53 homes may be
in path of highway
DOT does not have list of those who could be affected
BY ZACH MITCHAM
As many as 53 Madison County households and 11 commercial establishments
may be forced to move to make way for a Danielsville bypass and
Hwy. 29 road-widening project slated for construction in 2006.
Georgia Department of Transportation officials met with local
government and utility representatives Friday in the DOT's Office
of Environment/Location in Atlanta to discuss plans for the bypass
and Hwy. 29 improvement project, which will include establishing
four lanes from Hwy. 106 to north of Danielsville.
Scott Tolar, computer/location engineer with the DOT, told those
on hand that 35 houses, 18 mobile homes and 11 commercial buildings
may fall in the path of the proposed highway project. However,
he stressed that those numbers are not set in stone, saying that
the figures represent a "worst-case scenario."
Asked for a list of those who may be affected, Tolar said the
DOT does not have the names of the property owners who may be
in the path.
"It's in such a preliminary stage that we don't have that,"
said Tolar, adding that the number of homes affected is subject
Jerry Hobbs, location engineer supervisor for the DOT, said "minimizing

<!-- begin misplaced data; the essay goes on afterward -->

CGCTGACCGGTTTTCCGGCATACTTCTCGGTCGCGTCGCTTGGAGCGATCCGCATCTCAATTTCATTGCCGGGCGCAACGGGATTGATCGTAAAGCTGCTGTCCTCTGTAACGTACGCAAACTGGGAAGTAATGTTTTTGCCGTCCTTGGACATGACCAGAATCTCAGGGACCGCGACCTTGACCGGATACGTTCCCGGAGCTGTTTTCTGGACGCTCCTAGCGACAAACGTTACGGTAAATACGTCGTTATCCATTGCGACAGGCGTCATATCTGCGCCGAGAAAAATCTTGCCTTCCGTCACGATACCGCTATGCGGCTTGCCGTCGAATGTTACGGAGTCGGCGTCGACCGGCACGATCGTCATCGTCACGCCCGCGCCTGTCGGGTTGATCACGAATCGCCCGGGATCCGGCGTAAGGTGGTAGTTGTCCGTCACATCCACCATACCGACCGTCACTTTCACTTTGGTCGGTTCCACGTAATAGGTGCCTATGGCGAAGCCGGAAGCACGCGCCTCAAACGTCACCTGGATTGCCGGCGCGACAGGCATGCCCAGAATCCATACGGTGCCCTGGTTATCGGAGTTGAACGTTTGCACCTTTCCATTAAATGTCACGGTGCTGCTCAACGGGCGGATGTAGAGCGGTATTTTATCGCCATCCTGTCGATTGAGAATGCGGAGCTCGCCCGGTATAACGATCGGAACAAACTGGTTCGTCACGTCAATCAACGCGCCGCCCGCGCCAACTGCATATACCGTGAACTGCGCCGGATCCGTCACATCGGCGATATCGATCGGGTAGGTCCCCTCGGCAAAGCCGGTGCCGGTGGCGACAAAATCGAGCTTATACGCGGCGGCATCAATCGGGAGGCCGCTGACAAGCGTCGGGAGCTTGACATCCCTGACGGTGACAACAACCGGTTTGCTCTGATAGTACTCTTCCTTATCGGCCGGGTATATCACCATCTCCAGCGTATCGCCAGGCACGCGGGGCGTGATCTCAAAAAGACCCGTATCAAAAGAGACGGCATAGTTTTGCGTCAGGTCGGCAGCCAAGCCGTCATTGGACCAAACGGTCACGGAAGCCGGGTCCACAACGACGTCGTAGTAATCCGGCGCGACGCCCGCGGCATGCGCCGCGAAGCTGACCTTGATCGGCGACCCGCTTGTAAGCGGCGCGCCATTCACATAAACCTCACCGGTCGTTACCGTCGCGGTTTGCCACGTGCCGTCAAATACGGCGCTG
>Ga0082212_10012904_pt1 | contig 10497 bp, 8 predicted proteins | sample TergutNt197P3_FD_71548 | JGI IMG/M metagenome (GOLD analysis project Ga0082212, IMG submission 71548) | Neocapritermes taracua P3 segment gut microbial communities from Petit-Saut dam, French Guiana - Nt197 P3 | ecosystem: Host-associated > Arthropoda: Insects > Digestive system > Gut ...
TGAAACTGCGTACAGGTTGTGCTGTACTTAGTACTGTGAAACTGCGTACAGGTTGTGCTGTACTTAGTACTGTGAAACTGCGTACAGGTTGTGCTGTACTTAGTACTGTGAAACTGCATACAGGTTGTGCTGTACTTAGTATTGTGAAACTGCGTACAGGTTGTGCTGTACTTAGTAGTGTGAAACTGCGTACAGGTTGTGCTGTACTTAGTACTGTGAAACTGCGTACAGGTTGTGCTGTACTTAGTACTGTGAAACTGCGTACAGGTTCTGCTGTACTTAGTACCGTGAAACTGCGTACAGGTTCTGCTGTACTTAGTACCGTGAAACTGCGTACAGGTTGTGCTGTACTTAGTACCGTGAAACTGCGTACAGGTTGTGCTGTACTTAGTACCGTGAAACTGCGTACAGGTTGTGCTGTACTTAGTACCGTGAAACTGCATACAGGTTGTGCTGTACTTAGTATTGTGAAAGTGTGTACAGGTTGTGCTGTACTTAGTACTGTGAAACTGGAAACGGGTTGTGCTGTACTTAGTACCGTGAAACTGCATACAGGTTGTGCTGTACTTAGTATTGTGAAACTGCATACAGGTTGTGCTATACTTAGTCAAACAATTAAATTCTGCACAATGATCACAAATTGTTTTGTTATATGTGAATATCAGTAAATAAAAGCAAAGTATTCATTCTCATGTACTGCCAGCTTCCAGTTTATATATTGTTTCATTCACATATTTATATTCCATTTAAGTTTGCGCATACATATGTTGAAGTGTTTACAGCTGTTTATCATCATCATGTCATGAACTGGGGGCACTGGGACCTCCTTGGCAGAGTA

dislocation" is a "prime control of where we put this
The DOT, which will construct the project in two phases, won't
finalize the route of the bypass and highway expansion for quite
some time. Tolar said the proposed route may face minor adjustments
now that the DOT has met with government and utility representatives.
The highway path may be "tweaked" again after two public
meetings for citizens to voice their concerns. No date has been
set for either meeting. Tolar said the first public meeting will
be held sometime within the next year or two. Local newspapers
will run notices of those meetings and signs will be placed along
roadsides. But those who may be in the path of the project should
not expect a letter from the DOT informing them of the meetings.
Once public input has been received and route plans have been
finalized, the DOT will offer a "fair market value"
to property owners in the path of the project. The DOT plans
to secure rights of way for the estimated $30 million project
Some local officials have said the bypass won't do nearly as
much good on the west side of town as the east, where it could
help relieve school traffic.
But Hobbs said the DOT studied both routes and found that the
west side was a much better option. A west-side bypass will cost
less, handle more traffic and keep traffic bound for I-85 out
of downtown Danielsville.
"Twice as many would use it on the west than the east,"
said Hobbs of the bypass. "And if you put it on the east
you're going to make everybody go right through town to go to
According to Tolar, 75 percent of the improved portion of Hwy.
29 will be on new land.
"Most of the existing (Hwy. 29) roadway is substandard,"
Hobbs said portions of Hwy. 29 that are not included in the expansion
project will probably be county maintained.
Board of commissioners chairman Wesley Nash and county clerk
Morris Fortson were the only Madison County government representatives
on hand Friday. Nash urged the DOT officials to keep in mind
that traffic will increase soon around the Dogsboro intersection
as an elementary school opens nearby and new businesses locate
in the area.